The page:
Today, parents are focused on their kids participating in activities that lead to success. However, according to the developmental psychologist and author, Richard Rende, parents have stopped doing the the one thing that is ‘actually a proven predictor of success.’ Apparently, the secret ingredient is requiring kids to perform household chores, an idea which is supported by decades of studies showing the benefits of chores in academic, emotional and professional development.
A recent survey of adults revealed that 82% reported having regular chores when growing up, but only 28% of the respondents required the same of their children. These days, chores have taken a back seat to resume-building activities such as sports, academics and participation in various clubs.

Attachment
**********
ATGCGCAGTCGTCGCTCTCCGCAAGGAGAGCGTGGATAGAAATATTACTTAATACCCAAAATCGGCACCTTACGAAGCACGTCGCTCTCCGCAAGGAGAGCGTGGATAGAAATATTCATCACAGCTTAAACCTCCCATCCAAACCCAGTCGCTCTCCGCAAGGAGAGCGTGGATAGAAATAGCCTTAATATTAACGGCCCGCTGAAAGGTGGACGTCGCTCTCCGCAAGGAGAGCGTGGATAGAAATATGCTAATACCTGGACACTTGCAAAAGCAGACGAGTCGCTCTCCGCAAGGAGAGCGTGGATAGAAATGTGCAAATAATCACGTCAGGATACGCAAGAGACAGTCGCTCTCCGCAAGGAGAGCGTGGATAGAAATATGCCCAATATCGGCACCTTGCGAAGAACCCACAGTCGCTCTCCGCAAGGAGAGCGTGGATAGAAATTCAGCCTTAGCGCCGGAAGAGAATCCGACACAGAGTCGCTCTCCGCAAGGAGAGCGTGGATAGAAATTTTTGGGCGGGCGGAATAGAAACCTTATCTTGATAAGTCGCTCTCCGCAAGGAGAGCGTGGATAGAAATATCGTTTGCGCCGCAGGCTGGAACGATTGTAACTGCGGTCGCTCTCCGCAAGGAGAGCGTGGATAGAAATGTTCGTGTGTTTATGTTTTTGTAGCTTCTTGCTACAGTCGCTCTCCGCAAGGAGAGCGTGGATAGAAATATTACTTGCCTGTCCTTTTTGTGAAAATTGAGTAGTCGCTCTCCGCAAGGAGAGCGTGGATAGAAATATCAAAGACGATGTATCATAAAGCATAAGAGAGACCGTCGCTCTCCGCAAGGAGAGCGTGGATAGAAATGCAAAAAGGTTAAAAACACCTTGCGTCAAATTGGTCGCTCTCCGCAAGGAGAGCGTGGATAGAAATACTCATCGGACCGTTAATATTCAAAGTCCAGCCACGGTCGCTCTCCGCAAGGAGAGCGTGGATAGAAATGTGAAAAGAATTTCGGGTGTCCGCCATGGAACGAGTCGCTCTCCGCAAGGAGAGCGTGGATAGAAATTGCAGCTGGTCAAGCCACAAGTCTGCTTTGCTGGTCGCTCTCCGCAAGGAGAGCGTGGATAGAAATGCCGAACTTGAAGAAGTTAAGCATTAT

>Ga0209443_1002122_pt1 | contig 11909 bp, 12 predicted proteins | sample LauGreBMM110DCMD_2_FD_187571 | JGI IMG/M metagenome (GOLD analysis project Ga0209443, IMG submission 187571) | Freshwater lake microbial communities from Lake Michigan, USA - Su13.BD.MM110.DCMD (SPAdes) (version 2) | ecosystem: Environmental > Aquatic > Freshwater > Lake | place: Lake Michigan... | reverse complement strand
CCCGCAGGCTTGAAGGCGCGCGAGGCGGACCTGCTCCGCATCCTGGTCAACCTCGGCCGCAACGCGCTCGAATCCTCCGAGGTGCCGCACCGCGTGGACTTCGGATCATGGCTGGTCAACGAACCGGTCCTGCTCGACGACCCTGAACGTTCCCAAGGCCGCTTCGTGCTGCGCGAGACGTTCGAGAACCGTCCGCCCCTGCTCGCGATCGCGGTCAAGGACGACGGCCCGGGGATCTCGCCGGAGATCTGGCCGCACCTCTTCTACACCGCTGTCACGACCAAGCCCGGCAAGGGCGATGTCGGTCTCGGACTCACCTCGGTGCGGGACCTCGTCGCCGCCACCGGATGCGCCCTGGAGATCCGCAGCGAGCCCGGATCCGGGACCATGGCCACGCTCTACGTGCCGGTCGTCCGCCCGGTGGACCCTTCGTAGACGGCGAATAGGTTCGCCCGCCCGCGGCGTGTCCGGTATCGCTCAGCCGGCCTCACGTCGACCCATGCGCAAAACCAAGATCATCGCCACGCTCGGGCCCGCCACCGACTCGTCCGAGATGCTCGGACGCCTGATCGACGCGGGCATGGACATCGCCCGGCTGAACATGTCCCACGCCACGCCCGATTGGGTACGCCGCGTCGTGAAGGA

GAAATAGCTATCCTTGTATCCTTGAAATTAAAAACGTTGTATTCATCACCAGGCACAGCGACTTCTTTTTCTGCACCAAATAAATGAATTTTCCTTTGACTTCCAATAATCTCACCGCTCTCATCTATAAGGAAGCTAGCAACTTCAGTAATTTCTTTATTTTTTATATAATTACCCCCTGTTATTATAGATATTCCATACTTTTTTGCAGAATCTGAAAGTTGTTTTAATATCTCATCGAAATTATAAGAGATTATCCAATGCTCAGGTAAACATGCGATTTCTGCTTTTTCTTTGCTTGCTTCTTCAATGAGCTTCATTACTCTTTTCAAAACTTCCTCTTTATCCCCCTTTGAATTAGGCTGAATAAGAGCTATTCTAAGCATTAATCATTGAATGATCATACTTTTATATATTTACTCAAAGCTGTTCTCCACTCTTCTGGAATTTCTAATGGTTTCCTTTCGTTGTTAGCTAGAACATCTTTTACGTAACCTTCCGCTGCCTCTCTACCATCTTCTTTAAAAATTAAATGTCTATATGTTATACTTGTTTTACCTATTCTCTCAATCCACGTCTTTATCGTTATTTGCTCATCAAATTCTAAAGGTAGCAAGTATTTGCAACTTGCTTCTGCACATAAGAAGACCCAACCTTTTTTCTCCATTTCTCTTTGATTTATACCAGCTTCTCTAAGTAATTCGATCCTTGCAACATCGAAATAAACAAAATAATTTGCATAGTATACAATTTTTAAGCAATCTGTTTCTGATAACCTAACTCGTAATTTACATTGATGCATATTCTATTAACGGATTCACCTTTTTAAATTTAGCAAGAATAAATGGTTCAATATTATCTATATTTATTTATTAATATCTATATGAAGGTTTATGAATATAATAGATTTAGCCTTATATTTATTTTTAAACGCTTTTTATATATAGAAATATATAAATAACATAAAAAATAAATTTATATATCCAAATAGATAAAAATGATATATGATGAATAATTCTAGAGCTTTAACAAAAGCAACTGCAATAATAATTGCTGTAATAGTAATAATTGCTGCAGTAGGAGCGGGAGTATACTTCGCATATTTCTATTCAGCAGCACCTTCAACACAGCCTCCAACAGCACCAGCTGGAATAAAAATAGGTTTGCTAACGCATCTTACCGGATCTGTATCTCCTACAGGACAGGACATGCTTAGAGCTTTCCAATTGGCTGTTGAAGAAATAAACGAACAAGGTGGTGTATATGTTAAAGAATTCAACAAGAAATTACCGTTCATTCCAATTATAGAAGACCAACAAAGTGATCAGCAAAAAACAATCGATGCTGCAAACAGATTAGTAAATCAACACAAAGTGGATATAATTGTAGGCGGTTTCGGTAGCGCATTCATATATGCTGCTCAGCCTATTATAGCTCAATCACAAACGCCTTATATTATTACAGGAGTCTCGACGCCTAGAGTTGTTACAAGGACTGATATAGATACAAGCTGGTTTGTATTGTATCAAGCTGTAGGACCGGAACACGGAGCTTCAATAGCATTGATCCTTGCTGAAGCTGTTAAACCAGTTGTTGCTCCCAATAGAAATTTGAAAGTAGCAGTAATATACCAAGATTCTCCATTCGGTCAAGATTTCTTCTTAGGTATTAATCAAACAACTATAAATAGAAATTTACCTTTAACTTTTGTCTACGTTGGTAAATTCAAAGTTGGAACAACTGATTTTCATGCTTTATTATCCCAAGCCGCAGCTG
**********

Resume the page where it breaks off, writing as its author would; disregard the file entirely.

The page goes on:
However, giving chores at an early age helps to build a lasting sense of mastery, responsibility and self-reliance according to a specialist in the field. There is a strong correlation between kids doing chores starting at a young age and the likelihood of positive adult relationships, academic and professional success, and self sufficiency.
Most parents want to help their children to grow up to be happy, independent adults. Assigning chores may be a step in the right direction. With spring sprucing-up upon us, don’t overlook the youngest helpers among you. Passing out the work gloves, rakes and paint rollers to your kids may very well be the key to a lifetime of success and happiness.
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Source: Wall Street Journal, “Why Children Need Chores”, by Jennifer Breheny Wallace, accessed March 18, 2015.